Don’t rush to buy any property for “fear of missing out”(FOMO). If you are a buyer, the seller may adopt powerful tactics to create a fear in your mind of missing out on the property if it is not purchased immediately. Take your own time, evaluate and compare all your options and take a well-informed buying decision.
Avoid revealing your budget at the very outset. Otherwise there is a high chance that the seller will hike the property price to match your budget.
Undertake a SWOT analysis of the property before you decide to buy it. SWOT refers to Strength, Weakness, Opportunity & Threat. While prominent location of a property could be its Strength, a narrow and dirty approach could be its Weakness. Similarly, while an upcoming metro station close by could be an Opportunity, close proximity of the property to upcoming microwave relay stations or high-tension wires could be a Threat. Needless to add, the Strengths and Opportunities together should outweigh the Weaknesses and Threats for the property to be worthy of your investment.
Exercise due diligence before buying a property. Due diligence includes checking of seller’s Antecedents, verification of original title deeds and chain of title, verification of share certificate, verification of society’s ‘No dues’ & ‘No Objection’ certificates, determination of the market vale of the property and ascertaining the position of encumbrances and litigation on the property, if any.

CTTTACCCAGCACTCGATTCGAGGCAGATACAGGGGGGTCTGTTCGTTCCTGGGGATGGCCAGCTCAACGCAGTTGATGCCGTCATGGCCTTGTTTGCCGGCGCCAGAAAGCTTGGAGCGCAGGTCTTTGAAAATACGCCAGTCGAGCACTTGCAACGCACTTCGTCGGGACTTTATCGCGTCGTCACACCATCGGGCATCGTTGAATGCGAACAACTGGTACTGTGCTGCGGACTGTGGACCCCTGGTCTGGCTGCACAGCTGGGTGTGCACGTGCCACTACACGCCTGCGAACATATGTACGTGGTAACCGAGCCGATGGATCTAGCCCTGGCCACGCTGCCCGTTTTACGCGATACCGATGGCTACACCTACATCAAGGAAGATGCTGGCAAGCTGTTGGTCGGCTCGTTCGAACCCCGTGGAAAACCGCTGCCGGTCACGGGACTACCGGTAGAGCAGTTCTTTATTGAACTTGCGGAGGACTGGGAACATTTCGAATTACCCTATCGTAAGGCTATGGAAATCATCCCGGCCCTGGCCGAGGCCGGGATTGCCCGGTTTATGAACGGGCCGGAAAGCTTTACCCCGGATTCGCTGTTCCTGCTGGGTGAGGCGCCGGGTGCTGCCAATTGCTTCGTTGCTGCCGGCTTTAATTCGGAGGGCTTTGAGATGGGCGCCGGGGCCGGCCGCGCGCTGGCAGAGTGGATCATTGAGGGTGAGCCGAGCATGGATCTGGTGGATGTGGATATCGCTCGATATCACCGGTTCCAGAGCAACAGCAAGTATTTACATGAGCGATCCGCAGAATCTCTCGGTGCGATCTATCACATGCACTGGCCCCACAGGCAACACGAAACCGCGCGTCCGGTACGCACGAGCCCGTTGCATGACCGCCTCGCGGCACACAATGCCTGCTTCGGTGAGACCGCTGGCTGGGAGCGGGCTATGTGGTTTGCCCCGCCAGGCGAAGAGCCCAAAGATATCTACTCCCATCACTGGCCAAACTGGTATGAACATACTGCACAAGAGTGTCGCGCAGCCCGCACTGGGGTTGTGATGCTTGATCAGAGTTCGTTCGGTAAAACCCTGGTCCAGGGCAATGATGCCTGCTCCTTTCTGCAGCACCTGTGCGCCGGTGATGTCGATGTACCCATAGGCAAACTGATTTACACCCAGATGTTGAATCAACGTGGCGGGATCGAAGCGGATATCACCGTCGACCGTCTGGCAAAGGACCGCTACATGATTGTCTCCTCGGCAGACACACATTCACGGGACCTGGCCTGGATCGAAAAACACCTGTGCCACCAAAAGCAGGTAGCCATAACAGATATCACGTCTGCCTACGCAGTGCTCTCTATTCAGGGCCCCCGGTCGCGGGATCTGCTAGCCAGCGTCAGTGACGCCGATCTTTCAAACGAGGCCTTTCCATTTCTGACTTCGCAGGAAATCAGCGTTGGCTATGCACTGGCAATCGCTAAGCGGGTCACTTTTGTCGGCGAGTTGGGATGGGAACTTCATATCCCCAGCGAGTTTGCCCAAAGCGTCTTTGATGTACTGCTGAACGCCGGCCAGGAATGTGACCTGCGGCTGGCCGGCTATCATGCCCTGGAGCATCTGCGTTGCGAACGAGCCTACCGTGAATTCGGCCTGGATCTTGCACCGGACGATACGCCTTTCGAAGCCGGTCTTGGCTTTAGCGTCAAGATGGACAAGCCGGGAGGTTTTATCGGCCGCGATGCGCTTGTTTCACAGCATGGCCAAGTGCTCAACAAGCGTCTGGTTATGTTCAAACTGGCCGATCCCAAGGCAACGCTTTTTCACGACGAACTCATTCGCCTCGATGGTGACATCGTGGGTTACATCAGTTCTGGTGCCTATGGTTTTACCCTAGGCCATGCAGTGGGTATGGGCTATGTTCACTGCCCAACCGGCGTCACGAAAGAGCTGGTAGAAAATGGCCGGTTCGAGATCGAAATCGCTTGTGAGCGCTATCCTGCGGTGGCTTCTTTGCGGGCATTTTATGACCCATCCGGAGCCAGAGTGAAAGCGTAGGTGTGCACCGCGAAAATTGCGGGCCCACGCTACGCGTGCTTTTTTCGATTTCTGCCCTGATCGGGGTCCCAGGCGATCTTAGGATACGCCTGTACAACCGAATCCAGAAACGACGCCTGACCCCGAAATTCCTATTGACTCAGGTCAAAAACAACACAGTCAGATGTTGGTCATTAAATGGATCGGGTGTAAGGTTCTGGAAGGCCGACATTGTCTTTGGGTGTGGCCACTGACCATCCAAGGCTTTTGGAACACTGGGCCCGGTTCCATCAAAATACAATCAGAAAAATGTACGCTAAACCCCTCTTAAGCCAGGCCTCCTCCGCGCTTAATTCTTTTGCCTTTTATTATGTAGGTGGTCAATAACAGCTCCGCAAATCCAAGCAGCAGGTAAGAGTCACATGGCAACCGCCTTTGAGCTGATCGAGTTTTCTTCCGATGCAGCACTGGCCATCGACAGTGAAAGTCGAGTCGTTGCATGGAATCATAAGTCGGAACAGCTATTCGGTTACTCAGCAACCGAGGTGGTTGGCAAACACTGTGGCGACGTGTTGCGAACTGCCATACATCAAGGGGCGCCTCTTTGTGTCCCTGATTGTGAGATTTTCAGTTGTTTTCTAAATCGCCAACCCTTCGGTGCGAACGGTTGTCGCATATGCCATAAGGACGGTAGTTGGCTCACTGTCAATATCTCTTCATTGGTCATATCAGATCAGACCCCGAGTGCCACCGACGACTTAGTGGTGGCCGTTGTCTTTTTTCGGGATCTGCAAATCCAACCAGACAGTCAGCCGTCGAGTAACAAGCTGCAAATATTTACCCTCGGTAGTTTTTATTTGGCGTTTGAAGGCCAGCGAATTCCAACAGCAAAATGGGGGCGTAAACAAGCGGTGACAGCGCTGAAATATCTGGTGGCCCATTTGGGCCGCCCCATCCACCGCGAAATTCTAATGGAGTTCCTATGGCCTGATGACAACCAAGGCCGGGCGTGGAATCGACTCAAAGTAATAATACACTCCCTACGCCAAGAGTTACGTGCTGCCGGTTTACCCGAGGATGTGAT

Ensure that the seller not only has a clear and marketable title to the property but also has full set of original title deeds and effective possession of the property which he/ she is trying to sell. If original title deeds are not available with the seller, the possibility of the property having been equitably mortgaged to some lender as security for a loan, cannot be ruled out. Similarly, if the seller does not have complete and effective possession of the property, the buyer may not be able to get possession of the property even after making full payment and getting the property registered in his/ her name.
Find out the ready reckoner rate (also known as ‘Circle rate’ or ‘Government rate’) of the property being purchased because the stamp duty will have to be paid at the time of registration of the property in accordance with the ready reckoner rate and not the rate at which the property is actually being purchased.
Check for statutory overdues. Municipal taxes, electricity and water tax, etc. should all be fully paid upto the date of purchase.
Get perfect clarity on the furniture & fixtures that will be transferred to the buyer along with the property at the time of possession.